The 1933 murders of Edward A. Ridley and his secretary, Lee Weinstein, if not the year's most interesting mystery, had to be the most convoluted. At one point there were 65 detectives assigned to the case, which might have been the biggest waste of resources in the history of the New York City Police Department.

New York Sun, May 10, 1933
Edward A. Ridley, one of New York’s pioneer merchants and real estate operators, and his secretary, Lee Weinstein, were found murdered this afternoon in the damp and chill little office which Ridley maintained thirty feet underground at 59 Allen Street — the same office in which another of Ridley’s secretaries was murdered two years ago.

The aged and eccentric Mr. Ridley — he was 88 years old — and his secretary had been beaten to death, their heads being crushed.

Mr. Ridley lived in Fanwood, New Jersey. His secretary, Weinstein, was 44 years old, and lived at 1042 East 35th Street, Brooklyn.

The murder victim of two years ago was Herman Moench, 60 years old. He was Mr. Ridley’s confidential secretary. His body, with two bullets in it, was found slumped in a chair in his office on January 3, 1931.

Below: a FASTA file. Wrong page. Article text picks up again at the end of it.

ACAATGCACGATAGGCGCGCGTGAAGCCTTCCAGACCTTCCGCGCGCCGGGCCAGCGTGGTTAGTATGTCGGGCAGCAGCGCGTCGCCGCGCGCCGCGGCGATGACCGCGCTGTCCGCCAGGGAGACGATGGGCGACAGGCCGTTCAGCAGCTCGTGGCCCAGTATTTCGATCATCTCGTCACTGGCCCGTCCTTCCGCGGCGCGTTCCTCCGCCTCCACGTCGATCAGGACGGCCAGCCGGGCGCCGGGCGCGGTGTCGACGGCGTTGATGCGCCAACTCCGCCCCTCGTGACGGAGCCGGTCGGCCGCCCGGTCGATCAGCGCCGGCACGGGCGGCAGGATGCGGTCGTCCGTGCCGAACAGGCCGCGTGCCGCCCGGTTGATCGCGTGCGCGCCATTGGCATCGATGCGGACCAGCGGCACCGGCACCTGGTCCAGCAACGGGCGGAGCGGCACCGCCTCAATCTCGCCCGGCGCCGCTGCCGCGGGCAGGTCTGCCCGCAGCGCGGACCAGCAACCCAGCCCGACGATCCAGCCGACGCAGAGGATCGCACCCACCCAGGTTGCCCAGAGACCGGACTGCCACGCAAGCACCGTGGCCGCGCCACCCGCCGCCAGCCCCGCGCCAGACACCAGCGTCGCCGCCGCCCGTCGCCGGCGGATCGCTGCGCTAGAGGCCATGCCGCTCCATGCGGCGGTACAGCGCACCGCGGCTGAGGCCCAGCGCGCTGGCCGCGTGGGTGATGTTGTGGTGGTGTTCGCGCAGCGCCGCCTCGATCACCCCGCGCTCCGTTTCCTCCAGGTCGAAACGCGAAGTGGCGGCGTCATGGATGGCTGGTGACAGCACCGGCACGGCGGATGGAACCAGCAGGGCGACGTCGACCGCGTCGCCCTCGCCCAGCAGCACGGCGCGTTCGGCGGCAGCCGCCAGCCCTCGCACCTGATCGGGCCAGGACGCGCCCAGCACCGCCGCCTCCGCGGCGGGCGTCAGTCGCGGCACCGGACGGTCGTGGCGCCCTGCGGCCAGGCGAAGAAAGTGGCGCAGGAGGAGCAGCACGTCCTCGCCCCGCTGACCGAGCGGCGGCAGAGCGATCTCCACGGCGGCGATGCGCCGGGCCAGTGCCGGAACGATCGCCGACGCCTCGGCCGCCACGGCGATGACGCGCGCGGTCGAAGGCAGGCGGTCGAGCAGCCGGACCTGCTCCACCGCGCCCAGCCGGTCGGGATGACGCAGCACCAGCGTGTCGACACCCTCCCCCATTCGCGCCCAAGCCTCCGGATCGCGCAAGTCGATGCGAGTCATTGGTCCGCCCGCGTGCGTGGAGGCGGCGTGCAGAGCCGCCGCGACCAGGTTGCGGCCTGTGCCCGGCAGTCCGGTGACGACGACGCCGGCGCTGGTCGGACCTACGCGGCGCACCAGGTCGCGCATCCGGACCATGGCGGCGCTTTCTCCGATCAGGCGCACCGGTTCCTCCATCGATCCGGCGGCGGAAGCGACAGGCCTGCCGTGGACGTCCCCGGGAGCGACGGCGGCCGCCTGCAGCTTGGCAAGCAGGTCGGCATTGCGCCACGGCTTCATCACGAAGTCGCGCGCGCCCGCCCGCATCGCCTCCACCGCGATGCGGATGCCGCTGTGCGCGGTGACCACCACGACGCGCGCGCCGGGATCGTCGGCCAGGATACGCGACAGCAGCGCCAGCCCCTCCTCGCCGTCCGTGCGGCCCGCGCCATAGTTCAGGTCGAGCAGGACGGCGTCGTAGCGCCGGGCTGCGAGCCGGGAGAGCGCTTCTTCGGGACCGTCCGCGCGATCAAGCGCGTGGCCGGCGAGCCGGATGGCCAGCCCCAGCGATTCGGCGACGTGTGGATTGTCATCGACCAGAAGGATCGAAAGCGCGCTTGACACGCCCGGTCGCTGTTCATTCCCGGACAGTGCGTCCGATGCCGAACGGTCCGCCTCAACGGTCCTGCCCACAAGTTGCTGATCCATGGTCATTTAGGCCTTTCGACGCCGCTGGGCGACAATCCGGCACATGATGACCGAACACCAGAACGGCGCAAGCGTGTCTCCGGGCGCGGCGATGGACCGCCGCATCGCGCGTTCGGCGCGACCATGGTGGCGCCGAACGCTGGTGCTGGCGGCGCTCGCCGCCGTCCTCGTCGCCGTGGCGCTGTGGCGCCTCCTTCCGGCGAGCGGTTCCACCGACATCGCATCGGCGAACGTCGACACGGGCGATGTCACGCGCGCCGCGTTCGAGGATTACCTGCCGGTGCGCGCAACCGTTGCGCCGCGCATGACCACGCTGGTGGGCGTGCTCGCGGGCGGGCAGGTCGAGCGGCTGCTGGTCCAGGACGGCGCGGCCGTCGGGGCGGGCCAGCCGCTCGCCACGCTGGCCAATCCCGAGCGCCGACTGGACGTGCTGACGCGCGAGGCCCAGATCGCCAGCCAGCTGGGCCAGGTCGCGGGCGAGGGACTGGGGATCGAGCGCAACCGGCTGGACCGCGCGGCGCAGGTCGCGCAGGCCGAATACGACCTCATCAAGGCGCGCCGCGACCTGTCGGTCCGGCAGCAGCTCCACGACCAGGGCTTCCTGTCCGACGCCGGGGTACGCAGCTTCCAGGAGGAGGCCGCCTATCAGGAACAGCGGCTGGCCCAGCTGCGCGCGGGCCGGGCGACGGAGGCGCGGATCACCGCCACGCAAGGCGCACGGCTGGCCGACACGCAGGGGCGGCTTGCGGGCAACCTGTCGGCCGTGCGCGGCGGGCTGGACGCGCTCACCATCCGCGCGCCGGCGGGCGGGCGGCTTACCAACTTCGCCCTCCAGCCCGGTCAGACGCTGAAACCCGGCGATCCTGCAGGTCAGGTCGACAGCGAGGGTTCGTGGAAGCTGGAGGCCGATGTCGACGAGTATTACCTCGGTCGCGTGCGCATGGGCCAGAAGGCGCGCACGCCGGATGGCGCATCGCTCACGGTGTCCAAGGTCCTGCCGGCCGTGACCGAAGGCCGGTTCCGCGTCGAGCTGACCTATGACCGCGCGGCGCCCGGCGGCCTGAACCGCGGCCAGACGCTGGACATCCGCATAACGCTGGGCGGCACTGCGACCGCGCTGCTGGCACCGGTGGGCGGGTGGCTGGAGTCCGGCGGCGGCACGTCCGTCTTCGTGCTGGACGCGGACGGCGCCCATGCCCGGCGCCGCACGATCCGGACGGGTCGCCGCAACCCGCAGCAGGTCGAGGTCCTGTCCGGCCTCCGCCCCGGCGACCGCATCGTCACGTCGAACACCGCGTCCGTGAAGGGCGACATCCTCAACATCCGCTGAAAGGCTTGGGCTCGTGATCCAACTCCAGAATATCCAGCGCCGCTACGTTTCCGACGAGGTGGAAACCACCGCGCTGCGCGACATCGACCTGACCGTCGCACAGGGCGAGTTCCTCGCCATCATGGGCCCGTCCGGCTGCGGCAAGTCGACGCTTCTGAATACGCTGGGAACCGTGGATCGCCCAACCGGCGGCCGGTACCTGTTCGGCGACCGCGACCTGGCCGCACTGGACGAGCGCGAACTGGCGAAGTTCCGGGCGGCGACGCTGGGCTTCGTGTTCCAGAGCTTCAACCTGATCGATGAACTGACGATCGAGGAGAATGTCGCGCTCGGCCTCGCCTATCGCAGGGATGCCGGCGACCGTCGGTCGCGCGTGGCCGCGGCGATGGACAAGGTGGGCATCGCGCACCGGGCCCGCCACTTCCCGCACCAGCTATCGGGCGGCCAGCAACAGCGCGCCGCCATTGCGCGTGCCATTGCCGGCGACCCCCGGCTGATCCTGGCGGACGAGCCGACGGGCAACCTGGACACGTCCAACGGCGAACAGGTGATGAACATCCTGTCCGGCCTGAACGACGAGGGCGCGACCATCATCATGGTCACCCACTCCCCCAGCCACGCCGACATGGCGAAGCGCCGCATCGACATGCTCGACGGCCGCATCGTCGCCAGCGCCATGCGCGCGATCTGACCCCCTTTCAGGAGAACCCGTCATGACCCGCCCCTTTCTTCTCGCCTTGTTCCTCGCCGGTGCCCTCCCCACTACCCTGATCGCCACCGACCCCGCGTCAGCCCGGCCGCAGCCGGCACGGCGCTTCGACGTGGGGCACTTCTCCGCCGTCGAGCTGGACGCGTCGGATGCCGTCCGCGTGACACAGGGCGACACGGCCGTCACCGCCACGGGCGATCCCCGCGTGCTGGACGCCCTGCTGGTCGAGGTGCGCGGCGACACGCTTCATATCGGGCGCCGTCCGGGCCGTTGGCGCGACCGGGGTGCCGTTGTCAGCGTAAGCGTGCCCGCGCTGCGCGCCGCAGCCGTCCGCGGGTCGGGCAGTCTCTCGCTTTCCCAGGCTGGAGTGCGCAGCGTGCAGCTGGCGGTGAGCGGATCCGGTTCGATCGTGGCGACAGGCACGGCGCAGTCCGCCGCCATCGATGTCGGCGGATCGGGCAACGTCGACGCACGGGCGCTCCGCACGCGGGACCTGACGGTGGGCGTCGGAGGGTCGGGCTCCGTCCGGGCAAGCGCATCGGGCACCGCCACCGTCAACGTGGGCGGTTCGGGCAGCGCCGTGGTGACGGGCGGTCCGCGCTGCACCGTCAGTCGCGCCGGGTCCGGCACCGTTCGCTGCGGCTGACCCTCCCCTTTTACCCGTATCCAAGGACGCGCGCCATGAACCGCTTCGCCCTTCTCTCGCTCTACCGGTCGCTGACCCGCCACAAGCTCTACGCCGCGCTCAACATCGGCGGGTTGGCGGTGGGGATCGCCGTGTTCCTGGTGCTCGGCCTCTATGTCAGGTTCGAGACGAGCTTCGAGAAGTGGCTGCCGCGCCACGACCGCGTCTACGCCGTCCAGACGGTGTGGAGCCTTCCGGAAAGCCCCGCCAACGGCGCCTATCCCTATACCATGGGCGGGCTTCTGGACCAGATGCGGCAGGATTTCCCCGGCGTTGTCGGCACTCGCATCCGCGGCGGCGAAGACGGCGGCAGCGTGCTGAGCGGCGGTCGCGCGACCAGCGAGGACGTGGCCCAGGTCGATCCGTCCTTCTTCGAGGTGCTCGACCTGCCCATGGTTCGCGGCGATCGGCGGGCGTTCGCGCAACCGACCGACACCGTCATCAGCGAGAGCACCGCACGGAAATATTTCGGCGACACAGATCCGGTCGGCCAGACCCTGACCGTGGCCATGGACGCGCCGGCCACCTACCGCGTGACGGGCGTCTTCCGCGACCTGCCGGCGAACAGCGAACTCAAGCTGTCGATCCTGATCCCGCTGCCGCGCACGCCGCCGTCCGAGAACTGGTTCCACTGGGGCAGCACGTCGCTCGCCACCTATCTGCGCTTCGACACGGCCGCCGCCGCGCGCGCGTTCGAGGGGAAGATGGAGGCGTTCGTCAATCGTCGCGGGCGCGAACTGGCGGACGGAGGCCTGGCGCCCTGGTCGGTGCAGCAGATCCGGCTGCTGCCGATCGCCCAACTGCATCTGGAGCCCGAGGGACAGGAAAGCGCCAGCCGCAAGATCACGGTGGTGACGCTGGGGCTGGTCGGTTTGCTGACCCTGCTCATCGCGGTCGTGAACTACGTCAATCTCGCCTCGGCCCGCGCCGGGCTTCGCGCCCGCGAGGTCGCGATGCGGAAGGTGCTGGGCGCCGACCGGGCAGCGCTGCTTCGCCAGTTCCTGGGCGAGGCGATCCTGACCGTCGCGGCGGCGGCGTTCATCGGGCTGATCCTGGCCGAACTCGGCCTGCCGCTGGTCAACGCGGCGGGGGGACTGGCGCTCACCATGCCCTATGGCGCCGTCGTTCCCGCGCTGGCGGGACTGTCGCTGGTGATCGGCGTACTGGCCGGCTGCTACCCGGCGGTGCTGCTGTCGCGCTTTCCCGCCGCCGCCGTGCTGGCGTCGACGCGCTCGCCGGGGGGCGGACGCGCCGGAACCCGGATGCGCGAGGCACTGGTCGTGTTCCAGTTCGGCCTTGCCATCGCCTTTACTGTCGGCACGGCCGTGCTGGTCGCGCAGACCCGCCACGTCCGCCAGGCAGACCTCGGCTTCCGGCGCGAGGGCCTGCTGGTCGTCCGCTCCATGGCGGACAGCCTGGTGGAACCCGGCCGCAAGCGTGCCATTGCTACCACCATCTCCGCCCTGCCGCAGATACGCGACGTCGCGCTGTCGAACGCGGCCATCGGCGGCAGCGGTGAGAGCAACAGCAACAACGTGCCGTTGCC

And now Mr. Ridley himself and his secretary, whom he hired after the murder of Moench, have been slain under similar circumstances, which add to the mystery surrounding the crime of two years ago.

Mr. Ridley’s body was found near the threshold of his dimly lighted and ill-ventilated little office far underground. The body of his secretary was well inside his office.

The place was swarming with policemen soon after the alarm on the double murder had been flashed — an alarm that recalled to most of them the 1931 murder. That crime was added to the list of New York’s unsolved mysteries.